I have a hard time understanding the decision to use .NET, but perhaps it was a security decision? Anyway, it doesn't sound like the optimal choice, when the project all revolves around low-level features like isolating the tabs even further.

    Read the article a bit more and you'll discover that the purpose of this project was to find the limitations of taking the separate process model to an extreme, with every element on a single page living in its own process. This was low level research, not an attempt to spark a new product.

  • by BitZtream (692029) on Friday July 10, 2009 @03:57PM (#28654173)

    Uhm ... segmenting didn't sandbox shit. It just made it annoying to get in between, not impossible as shown by the many different libraries that help programmers do exactly that.

    The Virtual Memory Manager support built into processors on the other hand DOES segment blocks of ram. This is why kernel space can be protected from random attacks in user space.

    Perhaps an OS that takes more advantage of the VMU would accomplish what you want, but jumping back to segmented addressing just means that the hackers (i.e. the programmers that actually do know what they are doing) will still be able to take advantage of exploits that exist now, as well as being able to take advantage of all the clueless programmers and CS grads who shouldn't touch code with a 10 foot pole but do it anyway since these people are the ones who will have a problem with a segmented memory model.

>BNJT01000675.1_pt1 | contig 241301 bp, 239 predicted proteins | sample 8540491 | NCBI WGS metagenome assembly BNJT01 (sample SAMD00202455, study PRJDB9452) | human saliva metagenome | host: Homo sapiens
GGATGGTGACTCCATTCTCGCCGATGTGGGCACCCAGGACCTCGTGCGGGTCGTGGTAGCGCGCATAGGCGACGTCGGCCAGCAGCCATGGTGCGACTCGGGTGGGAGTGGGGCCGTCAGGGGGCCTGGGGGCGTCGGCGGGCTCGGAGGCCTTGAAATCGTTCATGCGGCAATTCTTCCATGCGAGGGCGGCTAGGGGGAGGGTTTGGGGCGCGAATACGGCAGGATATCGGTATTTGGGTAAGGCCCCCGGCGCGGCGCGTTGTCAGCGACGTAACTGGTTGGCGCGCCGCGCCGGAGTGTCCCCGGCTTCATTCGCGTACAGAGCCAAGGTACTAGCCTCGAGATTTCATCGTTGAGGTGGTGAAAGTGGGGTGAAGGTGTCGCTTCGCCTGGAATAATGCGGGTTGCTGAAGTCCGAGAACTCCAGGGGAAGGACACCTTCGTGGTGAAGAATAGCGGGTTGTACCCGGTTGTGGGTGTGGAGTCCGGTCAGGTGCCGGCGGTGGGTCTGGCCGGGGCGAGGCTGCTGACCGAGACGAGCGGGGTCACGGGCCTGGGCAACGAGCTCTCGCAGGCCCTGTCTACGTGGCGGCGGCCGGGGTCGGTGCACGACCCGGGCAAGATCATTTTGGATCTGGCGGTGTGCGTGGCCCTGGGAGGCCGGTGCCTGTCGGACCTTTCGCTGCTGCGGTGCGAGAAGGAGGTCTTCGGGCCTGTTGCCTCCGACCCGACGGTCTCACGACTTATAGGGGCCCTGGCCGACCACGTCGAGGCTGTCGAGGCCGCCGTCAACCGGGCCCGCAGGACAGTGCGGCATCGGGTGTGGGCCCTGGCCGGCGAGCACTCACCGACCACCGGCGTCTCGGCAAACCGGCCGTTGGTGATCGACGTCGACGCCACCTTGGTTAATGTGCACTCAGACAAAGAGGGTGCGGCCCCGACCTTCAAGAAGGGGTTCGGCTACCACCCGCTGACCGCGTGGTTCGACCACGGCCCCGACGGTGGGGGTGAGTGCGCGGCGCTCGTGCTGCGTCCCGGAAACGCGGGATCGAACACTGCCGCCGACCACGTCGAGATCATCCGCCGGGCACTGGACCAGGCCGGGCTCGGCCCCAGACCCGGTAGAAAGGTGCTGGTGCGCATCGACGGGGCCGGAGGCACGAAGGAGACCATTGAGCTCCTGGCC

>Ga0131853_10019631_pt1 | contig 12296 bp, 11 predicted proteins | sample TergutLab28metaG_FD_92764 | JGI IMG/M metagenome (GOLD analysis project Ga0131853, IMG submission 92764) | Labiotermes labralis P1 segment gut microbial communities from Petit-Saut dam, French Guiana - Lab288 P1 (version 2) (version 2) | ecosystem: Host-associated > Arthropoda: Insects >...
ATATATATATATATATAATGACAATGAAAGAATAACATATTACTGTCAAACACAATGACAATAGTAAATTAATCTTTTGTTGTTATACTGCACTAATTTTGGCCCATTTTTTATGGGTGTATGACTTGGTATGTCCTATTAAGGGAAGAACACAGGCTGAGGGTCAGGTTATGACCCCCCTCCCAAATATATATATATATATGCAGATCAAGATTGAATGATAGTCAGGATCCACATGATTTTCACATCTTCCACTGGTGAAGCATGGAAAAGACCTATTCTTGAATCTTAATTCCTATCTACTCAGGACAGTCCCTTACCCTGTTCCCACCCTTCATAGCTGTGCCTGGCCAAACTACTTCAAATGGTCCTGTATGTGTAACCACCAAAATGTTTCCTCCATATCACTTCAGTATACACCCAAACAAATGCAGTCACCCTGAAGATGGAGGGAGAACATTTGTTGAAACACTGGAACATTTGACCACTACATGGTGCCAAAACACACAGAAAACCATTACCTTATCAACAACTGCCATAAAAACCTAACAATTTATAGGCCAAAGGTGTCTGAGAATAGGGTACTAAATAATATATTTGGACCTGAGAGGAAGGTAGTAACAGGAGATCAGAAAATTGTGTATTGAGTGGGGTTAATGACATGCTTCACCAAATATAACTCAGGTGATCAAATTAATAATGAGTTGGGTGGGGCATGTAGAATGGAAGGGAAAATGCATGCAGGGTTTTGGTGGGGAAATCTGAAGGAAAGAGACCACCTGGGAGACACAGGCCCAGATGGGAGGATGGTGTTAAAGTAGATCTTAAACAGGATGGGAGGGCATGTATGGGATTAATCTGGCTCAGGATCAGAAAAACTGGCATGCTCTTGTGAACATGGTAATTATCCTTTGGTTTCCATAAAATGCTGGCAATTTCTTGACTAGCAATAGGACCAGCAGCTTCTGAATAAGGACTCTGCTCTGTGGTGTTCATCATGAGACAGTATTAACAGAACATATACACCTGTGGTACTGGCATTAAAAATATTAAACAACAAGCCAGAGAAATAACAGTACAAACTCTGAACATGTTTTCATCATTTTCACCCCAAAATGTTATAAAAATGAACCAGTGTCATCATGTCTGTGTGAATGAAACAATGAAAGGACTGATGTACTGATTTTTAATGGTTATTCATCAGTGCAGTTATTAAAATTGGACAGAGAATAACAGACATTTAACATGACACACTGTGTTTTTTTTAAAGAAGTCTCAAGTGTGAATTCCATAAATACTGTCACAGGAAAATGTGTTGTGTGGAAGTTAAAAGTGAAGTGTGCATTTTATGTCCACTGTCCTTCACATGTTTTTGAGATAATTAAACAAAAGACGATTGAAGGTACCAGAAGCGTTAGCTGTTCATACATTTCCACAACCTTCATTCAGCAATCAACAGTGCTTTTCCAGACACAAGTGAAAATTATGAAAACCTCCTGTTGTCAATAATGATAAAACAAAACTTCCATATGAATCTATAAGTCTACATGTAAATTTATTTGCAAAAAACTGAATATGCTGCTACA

Of course the only way any of this works is if the code that manages it all is secure. Since I've yet to see any OS manage this for just the user/kernel space boundry well, then I think trying to add more boundries at this point is just asking for trouble. The smart hackers are still going to beat the code that was farmed out to India or some local uni, sorry.

  • by ergo98 (9391) on Friday July 10, 2009 @04:32PM (#28654605) Homepage Journal

    I think you're confusing concepts. Segmented memory was a hack, and protected nothing. Then they added protected mode, giving OS' the option of acting as the cop of memory. That has been on the x86 since the 286, and is of course widely used.

    Everything that any process on your machine does in user-space has to be effectively "allowed" by the operating system. It is purely due to non-granular permission structures that modern OS' don't allow you to fine-tune every permission of even "native" executables.

  • by koxkoxkox (879667) on Friday July 10, 2009 @07:26PM (#28656095)

    Beware of urban legends : http://www.snopes.com/cokelore/tadpole.asp [snopes.com]

    Coca-Cola's translation in Chinese is especially good and very successful. As it is composed of very simple characters, it is also one of the first words I learned :)

    Another classic urban legend is the Chevrolet Nova : http://www.snopes.com/business/misxlate/nova.asp [snopes.com]

    Bing is translated with biying in Chinese (meaning roughly : "must answer", sorry I didn't manage to use sinogramms to add that little scholarly touch). Microsoft of course did not choose the character of "illness" or "ice". It still must be a little confusing for a Chinese user because he has to type "bing" on the address bar, while he sees another name on the page.

Each new user of a new system uncovers a new class of bugs. -- Kernighan